30 Spices: Ginger Ginger extract also inhibits the induction of several genes involved in the inflammatory response In a study of 261 people with osteoarthritis (OA) of the knee, those who received a ginger extract twice daily experienced less pain and required fewer pain-killing medications compared to those who received placebo. (14) For analgesic purposes, 2 to 4 grams fresh ginger juice or extract taken daily is recommended

31 Salicylic Acid Salicylic acid is the active component of willow-bark, long used as a folk remedy for pain Aspirin is a synthetic derivative of willow bark Foods high in salicylic acid: berries, grapes, broccoli, spinach, chili peppers, cinnamon, ginger, rosemary, nutmeg, sage, basil, strawberries

32 Low-glycemic foods Plasma levels of high-sensitivity C-reactive protein, a sensitive marker of systemic inflammation, were found to be positively associated with both Glycemic Index and Glycemic Load in 244 women from the Nurses’ Health Study, aged 45-82 years, with a stronger relationship in overweight women than in normal-weight women

33 Brown Rice Associated with Improved Heart Health Researchers at Temple University in Philadelphia recently reported a component in brown rice that blocks the effect of Angiotension II, a precursor of high blood pressure and inflammation. This layer is striped away when brown rice is converted to white rice. Partially mulled rice (Haigamai) and (Kinmemai), both popular in Japan, are also protective. Data presented at Exp. Biology Conference, Anaheim, Ca, April 24-28, 2010

34 Grapes Could reduce Diabetes and Heart Disease Phytochemicals in grapes (green, red and black) have been found to reduce risk for metabolic syndrome, high blood pressure and inflammation at least according to research on rats fed daily added grapes in comparison to a base diet high in fat. At three months, those with added grapes had lower triglycerides, BP and inflammation. Dr Bolling, researcher, commented that more studies are needed to extrapolate data to humans. Data presented at Exp. Biology, Anahiem, Ca, April 2010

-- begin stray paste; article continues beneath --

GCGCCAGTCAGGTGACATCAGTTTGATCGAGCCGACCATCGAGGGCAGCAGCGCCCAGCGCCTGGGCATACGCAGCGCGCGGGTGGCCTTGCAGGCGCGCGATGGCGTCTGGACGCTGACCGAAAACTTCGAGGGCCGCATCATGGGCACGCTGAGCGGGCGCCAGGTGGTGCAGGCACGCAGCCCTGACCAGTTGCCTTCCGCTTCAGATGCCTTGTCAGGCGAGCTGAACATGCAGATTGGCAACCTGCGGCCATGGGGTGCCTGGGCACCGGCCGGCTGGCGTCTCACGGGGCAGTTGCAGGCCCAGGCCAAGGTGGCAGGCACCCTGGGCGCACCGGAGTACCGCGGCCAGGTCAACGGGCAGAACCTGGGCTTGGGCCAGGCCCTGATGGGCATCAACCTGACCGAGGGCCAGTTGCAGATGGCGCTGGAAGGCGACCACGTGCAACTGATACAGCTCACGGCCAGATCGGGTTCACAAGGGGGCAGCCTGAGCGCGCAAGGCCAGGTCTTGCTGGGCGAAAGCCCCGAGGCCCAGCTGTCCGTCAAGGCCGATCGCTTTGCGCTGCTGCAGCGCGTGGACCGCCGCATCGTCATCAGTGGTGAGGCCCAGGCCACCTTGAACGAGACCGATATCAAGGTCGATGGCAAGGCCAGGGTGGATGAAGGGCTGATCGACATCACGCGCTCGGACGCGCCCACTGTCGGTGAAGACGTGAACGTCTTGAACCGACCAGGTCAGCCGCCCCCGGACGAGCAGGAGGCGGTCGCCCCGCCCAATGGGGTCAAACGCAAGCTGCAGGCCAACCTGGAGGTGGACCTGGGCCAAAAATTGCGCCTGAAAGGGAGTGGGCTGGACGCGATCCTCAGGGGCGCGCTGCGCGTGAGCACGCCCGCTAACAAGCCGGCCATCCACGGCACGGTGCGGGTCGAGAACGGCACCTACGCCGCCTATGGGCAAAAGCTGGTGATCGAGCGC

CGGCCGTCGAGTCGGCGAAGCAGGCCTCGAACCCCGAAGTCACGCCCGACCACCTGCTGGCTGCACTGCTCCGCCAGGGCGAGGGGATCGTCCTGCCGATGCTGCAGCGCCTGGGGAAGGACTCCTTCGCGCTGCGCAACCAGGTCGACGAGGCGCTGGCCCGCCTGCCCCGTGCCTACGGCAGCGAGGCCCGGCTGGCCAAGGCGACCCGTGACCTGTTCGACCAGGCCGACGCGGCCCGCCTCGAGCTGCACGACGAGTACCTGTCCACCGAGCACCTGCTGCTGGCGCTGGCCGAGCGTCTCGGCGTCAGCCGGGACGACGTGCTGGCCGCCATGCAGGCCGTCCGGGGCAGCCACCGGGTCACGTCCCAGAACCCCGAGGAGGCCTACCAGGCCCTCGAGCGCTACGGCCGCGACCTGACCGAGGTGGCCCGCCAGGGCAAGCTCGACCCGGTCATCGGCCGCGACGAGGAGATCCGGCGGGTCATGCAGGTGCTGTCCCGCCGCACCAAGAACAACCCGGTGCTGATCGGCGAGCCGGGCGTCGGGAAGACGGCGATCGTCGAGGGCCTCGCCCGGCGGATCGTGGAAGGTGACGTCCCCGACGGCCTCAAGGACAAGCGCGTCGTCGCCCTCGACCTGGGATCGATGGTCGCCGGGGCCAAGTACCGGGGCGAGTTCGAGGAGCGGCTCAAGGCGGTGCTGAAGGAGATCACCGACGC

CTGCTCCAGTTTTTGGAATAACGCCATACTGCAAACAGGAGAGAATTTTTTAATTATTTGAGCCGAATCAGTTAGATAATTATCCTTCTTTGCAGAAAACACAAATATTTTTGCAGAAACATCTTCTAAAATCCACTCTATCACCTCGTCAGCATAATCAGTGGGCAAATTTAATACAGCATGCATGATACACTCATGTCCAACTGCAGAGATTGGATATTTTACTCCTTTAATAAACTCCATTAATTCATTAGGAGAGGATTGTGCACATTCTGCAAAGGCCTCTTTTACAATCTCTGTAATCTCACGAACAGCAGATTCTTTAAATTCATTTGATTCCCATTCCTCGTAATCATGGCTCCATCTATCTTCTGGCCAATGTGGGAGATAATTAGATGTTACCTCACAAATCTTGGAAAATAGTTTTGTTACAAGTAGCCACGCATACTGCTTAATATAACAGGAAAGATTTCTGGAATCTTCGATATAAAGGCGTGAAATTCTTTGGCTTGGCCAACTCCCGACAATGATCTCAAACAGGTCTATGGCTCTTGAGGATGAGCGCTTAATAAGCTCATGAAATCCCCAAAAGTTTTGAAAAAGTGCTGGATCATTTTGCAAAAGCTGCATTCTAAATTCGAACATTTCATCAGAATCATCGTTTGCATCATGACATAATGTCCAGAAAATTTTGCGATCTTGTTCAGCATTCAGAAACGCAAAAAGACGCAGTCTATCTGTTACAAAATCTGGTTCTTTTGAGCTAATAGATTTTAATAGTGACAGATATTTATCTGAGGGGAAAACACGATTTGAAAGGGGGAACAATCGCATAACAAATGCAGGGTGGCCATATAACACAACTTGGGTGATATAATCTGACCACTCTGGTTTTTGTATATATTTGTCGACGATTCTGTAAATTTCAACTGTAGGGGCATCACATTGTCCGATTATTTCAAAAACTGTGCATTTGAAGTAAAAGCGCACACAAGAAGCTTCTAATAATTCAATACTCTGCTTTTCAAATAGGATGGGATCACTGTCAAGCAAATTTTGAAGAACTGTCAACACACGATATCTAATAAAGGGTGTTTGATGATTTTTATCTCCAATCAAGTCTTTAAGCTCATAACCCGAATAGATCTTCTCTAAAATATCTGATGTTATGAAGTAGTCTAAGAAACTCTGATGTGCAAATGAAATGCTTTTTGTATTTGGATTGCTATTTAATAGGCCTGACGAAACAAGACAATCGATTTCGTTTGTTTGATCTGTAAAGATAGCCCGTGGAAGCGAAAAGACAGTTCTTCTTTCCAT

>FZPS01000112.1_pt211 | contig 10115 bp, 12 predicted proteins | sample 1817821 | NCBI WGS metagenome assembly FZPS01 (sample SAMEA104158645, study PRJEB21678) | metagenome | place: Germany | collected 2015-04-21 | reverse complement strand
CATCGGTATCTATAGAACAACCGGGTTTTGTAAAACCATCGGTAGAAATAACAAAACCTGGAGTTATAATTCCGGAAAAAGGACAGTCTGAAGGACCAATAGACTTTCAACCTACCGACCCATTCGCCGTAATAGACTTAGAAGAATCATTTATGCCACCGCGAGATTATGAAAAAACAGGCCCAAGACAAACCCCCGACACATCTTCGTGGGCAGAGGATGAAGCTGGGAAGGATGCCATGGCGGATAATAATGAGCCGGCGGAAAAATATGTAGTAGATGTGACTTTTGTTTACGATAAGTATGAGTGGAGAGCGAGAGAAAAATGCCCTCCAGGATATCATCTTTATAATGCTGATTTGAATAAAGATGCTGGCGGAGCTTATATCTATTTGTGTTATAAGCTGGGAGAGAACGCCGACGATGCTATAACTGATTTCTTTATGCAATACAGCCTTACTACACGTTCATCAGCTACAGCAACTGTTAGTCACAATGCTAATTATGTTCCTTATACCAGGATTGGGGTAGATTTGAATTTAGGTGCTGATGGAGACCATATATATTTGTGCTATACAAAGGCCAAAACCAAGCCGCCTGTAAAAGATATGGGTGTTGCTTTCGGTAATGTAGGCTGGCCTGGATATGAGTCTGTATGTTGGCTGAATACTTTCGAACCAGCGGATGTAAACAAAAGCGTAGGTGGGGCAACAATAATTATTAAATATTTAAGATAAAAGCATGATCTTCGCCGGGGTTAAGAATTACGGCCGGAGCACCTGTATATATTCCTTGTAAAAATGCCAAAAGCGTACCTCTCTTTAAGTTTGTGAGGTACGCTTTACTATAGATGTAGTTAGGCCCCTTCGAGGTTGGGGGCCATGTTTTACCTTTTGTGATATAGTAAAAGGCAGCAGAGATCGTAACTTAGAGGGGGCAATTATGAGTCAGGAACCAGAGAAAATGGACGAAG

35 Mediterranean Diet Studies have found that the Mediterranean diet can produce beneficial changes on markers of inflammation, including reduction in C-reactive protein and pro- inflammatory cytokines, as well as reduced platelet aggregation and improved endothelial function

36 Mediterranean Diet - Nuts Frequent consumption of nuts, containing omega-3 fatty acids, dietary fiber, magnesium, L-arginine and antioxidants, was shown to be inversely related to peripheral concentrations of CRP, IL-6 and fibrinogen

37 So forget about anti-oxidant foods, why not just take supplements? Vitamin A: Not effective for CV protection. Vitamin B: Recent study in diabetics with renal disease, worsening of function and increase in vascular events.* Vitamin C: Variable results for protection. Vitamin D: Real and effective. Vitamin E: Multiple studies ineffective and may interfere with statin effectiveness. * JAMA, April 28, 2010;202:16,1603-1609

38 Let’s Go Cooking !

39 Cooking Can Be Hazardous To Your Health Going beyond the smoke point of oils can create free radicals. Cancinogens are created when fat and animal proteins hit the hot coals producing heterocyclamines. Foods subjected to high heat create acylamides…starches and sugars convert to carcinogens. Aromatic compounds…flour, dust, oil sprays harmful to the lungs when inhaled. Teflon compounds in the kitchen. A knife and a bagel…the most dangerous combination. The worse combination…beer, hot oil, a deep fat fryer, a turkey and propane.

40 Time For An Oil Change! Know your oils Date when purchased Store away from heat, moisture and light Know the smoking point Monitor temperatures of the sauté pan Be careful of aerosols sprays

41 Cooking Oils Different oils have different uses, and each performs best within a certain range of temperatures. Every oil has a smoke point, the temperature at which it begins to smoke. Oil should never be allowed to smoke as it compromises nutritional value and releases carcinogenic free radicals.

42 Olive Oil As an unrefined oil, extra virgin olive oil should not be exposed to heat higher than 325°F, its smoke point Most of its characteristic flavor dissipates under sustained heat Extra virgin olive oil is more suitable for use as a condiment than in most cooking applications.